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Data portability - Web 2.0 companies just don't get it

Posted by davidvc on January 22, 2007 at 9:31 AM PST

I'm tooling around with a Wiki site in my spare time, and I'm trying to find the best Wiki solution out there. I am currently using Twiki, and I really like it. The problem is I have to host it and maintain it, and although it's very powerful, it's not that approachable to newbies (although it probably could be with a lot of tweaking on my part).

So I've been looking at other sites. JotSpot was OK, but not great. Then I read about Wetpaint on Technorati,
and it looked really nice.

But then I sent an email with the standard question: do I have the freedom to leave?
Specifically, I sent the following email:


I really like WetPaint. I have one major concern, however. It is important to me that wherever I place my content, I have the "freedom to leave." This means it is easy for me to export my content. I am concerned about content stored in some proprietary, closed format, which can "disappear" if the company disappears, or which I can't take with me if the company is acquired or changes business models and I no longer want to work with you. What policies and technologies do you have in place that give me the freedom to leave?

I don't want to pick on Wetpaint, they provide an excellent service, and this is a problem that is very very common among Web 2.0 companies. But here was their response. This is the kind of "they just don't get it" that I see a lot of:


Thanks for contacting Wetpaint. Wetpaint does not have a specific feature built in that is used for importing or exporting at this time, but content on Wetpaint sites is easily copied and pasted to a new location at anytime. Wetpaint sites are designed to be used as a collaborative tool which is constantly evolving and changing. This aspect of the technology doesn’t really mesh with the traditional idea of importing/exporting as is used with more static types of content.

Cut and paste? That's how I get my content out? Well, sighing because I really like Wetpaint, I responded:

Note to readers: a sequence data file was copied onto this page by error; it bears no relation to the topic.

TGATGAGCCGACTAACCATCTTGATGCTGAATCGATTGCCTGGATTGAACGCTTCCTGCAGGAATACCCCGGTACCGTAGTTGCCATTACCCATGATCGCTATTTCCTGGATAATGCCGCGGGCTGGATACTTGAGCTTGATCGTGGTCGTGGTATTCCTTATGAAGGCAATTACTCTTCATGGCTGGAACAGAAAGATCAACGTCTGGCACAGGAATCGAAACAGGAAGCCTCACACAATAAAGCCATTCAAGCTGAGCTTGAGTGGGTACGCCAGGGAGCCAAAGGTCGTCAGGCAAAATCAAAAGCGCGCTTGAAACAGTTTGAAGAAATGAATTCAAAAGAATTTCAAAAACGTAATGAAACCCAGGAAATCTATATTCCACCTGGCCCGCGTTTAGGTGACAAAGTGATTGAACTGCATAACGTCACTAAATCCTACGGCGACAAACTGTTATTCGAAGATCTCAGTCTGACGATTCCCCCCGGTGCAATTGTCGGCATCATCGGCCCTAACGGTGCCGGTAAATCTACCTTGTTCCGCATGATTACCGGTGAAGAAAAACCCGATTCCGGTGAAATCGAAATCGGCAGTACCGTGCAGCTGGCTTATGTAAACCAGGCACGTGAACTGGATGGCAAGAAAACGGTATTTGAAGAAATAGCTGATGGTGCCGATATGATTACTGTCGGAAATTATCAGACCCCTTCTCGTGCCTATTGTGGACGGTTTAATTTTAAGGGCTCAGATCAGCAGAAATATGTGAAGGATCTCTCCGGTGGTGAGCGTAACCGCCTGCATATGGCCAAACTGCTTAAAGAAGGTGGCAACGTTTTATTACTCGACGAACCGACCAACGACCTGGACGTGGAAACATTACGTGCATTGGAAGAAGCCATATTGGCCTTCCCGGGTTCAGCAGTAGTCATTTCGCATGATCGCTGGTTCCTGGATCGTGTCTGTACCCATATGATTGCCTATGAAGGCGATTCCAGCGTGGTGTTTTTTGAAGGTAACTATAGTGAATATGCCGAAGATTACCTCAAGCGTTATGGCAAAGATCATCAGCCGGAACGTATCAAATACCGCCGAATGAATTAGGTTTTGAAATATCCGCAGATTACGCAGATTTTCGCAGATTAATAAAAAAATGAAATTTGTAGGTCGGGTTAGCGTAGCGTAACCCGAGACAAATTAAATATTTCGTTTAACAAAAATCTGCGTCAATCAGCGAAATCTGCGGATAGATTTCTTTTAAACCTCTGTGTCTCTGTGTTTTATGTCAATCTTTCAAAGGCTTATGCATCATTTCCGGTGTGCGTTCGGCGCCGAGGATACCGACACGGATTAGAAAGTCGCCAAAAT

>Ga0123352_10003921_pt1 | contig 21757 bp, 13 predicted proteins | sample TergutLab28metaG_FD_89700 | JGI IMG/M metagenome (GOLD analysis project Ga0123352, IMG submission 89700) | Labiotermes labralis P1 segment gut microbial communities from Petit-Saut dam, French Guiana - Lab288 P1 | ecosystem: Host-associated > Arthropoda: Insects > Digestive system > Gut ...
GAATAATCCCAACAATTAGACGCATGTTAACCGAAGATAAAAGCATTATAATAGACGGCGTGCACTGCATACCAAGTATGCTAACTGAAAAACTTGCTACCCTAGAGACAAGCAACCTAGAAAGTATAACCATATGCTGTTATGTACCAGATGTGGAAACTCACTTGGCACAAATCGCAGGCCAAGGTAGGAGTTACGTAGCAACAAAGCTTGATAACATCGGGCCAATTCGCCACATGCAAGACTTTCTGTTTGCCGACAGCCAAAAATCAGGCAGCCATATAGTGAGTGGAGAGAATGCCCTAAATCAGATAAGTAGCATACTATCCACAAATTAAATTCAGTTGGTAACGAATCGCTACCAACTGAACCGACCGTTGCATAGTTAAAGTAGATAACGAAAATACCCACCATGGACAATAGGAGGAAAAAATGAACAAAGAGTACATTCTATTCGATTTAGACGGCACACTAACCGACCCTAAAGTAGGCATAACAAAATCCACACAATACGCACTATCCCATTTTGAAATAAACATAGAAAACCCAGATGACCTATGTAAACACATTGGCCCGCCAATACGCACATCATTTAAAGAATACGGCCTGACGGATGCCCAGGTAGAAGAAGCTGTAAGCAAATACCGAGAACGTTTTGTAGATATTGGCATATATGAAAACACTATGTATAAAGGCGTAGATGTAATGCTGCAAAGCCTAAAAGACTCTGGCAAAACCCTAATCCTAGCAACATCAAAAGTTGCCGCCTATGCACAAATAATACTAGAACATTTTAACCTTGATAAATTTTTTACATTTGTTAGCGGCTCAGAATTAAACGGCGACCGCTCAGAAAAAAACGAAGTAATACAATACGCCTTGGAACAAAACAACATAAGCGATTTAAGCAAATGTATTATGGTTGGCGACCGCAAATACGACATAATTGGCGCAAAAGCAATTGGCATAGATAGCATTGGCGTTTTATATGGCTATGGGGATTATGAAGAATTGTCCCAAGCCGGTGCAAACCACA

If I have a Wetpaint Wiki site with say 500 pages, I don't think cut-and-paste is going to "cut" it.

Just because a site is highly interactive and collaborative doesn't mean that potentially some day the community may decide they want to migrate to a different solution. Currently Wetpaint "locks you in" by not having an export function. Until it does I'm sorry to say I am not willing to put my content into it, because it's my content, and I want to be able to get it back out.

Just as an example of the problems you can get into by placing trust for your content under a certain provider, take a look at
this blog on Technorati
about the experience of a long-time JotSpot customer when JotSpot was acquired by Google (scary that this blog was deleted). I don't know about whether this particular comment is "viable" or not, but the point is, this could happen to you. The jilted JotSpot customer says "Relying on web hosted application services is much more dangerous than I ever would have assumed." That says it in a nutshell!

This is a real problem, one that Tim O'Reilly also talks about quite a bit - he calls it the need for "open data." I am not sure how to make this happen, but we need standard data formats and import/export support for all the various content types that are getting published out there. There is some hope - the blogging world is starting to recognize this need. I know that Dave Johnson of Roller is aware of this issue and is working on it (he mentions this in this podcast - I know, I was there.

As another good sign of slowly raising awareness, when I searched for Simon Phipp's blog on the freedom to leave, I ran into
this announcement by BlogBridge
, saying they are committed to supporting bug-free OPML export and import for blog subscriptions. Good for them!

If I were a business, I would be very very cautious about placing my business content in any of these Web 2.0 sites that don't give me freedom to leave. Look carefully, see what service agreement is there for "export control," and don't accept hand-wavy answers like "use cut and paste". These companies need to understand and honor that this is our content and should be treated with respect, care, and openness.

Content Libre!

Power Fist

P.S. java.net: how do I export my blog content, anyway? Gads...